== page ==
I would love to write this review in the same tone in which Bedlam Hall is themed and go on at length about this 'abysmal' product, but I think most people would miss the irony and assume I was bashing the product, so in the interest of conveying my experience accurately I am going to dispense with the dour language and instead tell it to you straight, because this book deserves it.
I had the distinct honor & privilege of participating in a game run by David himself, courtesy of one of my friends supporting the KS very generously. I am so glad that my girlfriend and I made the time to play this game, and to stay up late doing so (we're on the east coast, David is on the west coast and the start time had to be late enough for him to get home from work...so the game ran well past my normal bedtime).
This was my first time playing in a PbtA game, and it was an absolutely delightful experience. In fact, it was the first time any of us had played in one, or any narrative style games at all for that matter, except for one player (the person who supported the KS) who has had experience with FATE in the past. For those that have never played in a PbtA game, you are able to fill-in details about the world in which the game is occurring, and make-up backstories for yourself -- and the other players -- on the fly. The entire session is created collaboratively based on the whims, wacky ideas, and moods of everybody at the table. The result was a coherent world that was entirely of our own making, that was utterly hilarious.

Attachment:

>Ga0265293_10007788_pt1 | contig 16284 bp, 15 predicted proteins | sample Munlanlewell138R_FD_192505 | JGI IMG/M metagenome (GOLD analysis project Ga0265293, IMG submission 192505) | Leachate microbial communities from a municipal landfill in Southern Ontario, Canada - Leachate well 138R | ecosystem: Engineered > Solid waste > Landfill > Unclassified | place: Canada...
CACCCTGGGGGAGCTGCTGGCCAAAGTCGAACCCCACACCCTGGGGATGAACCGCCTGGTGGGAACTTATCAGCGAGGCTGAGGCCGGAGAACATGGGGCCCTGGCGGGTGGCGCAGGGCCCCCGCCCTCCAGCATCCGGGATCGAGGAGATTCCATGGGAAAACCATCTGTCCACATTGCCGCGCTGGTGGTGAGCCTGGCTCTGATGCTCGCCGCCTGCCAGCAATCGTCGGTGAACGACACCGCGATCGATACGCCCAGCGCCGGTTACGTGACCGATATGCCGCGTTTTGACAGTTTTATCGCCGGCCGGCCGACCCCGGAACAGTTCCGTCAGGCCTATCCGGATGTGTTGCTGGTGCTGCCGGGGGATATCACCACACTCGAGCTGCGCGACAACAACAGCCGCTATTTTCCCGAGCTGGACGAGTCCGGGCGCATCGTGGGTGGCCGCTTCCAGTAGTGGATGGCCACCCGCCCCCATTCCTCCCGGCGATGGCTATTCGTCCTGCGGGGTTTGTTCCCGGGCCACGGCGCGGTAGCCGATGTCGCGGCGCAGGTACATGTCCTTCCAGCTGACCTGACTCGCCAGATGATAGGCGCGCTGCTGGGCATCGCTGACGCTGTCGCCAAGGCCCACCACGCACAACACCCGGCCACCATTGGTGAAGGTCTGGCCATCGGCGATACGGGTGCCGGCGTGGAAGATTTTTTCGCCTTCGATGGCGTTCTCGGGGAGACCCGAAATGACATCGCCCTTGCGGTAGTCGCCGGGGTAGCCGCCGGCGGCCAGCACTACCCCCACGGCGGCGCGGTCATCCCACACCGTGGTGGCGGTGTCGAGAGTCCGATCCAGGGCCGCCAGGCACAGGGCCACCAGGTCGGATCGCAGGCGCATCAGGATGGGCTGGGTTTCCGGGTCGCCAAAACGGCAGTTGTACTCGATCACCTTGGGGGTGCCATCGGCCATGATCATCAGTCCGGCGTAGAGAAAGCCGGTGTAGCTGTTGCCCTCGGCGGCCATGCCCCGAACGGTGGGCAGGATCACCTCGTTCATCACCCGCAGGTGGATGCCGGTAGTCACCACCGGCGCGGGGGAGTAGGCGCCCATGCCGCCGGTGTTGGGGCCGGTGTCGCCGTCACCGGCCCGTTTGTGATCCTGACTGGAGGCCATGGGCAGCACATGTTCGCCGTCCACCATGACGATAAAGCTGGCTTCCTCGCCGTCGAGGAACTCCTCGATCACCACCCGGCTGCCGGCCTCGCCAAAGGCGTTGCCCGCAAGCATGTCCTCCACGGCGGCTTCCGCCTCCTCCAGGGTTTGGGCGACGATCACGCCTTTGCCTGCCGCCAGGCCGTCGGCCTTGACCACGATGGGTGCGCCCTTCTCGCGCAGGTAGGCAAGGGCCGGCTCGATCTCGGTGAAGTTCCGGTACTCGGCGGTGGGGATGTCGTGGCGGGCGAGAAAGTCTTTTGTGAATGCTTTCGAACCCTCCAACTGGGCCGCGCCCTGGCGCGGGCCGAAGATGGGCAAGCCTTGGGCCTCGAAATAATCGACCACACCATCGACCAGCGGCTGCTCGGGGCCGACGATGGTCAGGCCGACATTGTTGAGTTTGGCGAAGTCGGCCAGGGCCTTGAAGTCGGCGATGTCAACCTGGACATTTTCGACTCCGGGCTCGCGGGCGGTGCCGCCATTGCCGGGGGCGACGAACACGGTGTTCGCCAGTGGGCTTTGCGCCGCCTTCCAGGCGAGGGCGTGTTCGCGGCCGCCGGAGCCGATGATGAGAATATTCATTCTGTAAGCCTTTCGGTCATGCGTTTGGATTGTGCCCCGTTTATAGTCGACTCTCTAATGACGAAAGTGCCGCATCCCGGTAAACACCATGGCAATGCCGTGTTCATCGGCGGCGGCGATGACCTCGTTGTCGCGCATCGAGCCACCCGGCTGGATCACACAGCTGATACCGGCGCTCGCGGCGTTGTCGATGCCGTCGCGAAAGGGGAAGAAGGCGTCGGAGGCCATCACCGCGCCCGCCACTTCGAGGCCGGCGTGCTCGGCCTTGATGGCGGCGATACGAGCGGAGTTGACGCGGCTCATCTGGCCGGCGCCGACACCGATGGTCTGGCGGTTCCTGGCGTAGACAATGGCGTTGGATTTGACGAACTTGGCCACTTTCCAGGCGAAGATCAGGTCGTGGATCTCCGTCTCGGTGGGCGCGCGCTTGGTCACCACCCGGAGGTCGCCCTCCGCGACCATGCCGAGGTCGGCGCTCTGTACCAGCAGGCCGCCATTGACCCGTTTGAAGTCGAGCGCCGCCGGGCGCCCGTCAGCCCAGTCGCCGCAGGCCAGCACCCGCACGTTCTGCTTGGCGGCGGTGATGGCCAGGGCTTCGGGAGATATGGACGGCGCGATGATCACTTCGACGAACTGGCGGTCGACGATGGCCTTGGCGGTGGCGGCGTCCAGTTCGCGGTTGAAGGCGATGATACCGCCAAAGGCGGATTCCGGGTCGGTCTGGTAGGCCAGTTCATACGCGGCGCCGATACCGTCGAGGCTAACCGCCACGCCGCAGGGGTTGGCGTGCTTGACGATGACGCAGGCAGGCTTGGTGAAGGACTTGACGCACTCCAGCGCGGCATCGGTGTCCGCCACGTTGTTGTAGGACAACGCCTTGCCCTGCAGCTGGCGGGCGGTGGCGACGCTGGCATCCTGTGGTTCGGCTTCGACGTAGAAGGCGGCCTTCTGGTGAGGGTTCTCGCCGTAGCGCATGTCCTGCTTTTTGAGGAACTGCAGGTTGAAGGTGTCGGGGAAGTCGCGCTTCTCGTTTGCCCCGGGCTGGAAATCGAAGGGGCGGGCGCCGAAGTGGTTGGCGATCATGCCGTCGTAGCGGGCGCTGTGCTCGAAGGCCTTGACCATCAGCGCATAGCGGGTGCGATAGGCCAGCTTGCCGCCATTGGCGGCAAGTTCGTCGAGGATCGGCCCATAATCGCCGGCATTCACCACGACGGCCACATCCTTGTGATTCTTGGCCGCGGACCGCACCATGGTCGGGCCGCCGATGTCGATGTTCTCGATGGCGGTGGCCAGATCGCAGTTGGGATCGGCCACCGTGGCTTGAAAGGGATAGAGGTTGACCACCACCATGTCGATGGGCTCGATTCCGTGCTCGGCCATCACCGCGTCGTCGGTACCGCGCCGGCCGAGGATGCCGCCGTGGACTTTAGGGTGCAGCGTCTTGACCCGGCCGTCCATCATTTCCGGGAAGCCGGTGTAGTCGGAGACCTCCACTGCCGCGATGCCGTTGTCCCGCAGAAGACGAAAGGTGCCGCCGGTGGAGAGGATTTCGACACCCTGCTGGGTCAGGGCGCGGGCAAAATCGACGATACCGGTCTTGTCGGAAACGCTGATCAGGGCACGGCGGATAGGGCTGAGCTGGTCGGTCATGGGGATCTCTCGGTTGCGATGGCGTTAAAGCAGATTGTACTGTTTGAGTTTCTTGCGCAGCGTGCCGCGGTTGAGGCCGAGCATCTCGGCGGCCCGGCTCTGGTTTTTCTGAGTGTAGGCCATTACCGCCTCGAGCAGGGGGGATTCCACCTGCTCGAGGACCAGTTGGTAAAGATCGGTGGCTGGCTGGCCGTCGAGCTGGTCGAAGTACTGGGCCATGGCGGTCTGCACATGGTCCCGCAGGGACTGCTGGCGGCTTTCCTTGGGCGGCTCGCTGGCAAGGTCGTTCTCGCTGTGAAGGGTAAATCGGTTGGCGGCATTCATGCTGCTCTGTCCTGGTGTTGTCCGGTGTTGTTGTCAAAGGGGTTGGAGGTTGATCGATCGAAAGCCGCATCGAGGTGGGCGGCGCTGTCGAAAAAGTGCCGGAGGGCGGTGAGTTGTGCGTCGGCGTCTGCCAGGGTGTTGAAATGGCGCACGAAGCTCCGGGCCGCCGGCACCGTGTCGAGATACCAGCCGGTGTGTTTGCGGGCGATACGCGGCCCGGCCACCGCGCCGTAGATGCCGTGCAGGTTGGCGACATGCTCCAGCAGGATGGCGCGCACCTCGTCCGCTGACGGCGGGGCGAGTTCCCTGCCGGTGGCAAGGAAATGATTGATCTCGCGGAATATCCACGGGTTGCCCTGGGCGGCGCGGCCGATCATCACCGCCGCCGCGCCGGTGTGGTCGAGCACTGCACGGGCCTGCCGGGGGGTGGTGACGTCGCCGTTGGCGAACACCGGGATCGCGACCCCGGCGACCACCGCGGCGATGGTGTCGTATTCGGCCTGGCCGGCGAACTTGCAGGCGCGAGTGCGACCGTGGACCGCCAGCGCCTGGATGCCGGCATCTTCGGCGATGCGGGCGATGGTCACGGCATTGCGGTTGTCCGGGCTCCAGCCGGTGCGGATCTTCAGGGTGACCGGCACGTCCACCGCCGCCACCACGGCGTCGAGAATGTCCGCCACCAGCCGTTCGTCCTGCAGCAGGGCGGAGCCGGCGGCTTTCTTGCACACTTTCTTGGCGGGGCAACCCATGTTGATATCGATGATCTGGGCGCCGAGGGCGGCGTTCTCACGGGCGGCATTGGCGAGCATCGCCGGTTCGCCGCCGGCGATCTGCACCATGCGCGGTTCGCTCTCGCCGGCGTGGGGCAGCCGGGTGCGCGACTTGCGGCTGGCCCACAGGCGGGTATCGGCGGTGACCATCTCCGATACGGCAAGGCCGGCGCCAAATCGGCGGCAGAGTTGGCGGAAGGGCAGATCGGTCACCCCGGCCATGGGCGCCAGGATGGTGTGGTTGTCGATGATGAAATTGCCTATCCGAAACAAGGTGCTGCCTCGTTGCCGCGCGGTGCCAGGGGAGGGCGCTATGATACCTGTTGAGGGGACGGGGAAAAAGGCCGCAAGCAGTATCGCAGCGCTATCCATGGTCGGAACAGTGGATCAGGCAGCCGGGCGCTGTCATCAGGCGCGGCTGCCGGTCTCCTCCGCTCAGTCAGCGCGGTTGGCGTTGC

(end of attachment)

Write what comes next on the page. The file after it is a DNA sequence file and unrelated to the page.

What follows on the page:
We fell right into the mood of this game, and immediately began backstabbing each other in order to undermine the other house staff, while boosting our own prestige. Okay, so I was the first person who actually made the first move to sabotage someone else, but then it was Game On and every employee for his or her self. We had people looking each other in the eye across the table declaring their attemps to undermine the other person, only for the dice to cross them...so there were...complications. None of us were rolling particularly well, so there were many of these complications. One thing I absolutely loved was that failing a dice roll did not in any way impede the forward progress of the story, it only added hilarity of the entire thing because we were so utterly incompetent at manipulating the scene around us to get ahead. A certain member of our group also quietly began slipping notes to David in the background, and managed to completely change the outcome of our story without any of us having any idea just how conniving she was! She was so quiet and innocent most of the night...
Long story short, some of us did not survive the night, and we only experienced a small portion of what this delightful product had to offer, since one of us (cough me cough) managed to blow himself up and nearly destroy the house at the same time. None of this was railroaded, and it occurred organically based on decisions we made, and I had absolutely no inkling of what was about to happen. I was laughing so hard I was crying while playing this game, and I had one of the best Friday evenings I have had in a long time.
Thank you David Kizzia & Monkeyfun Studios for creating this absolutely wonderful product, for introducing me to my first narrative gaming system in such a spectacular way, and for hosting an epic game that I will fondly remember for years to come.
Please support this designer and give this game a try. If you've got a gaming group that is comfortable looking each other in the eye and slipping a metaphorical dagger up under the other person's ribs in order to get ahead and share in an utterly delicious shared story, then you will have a great time playing Bedlam Hall.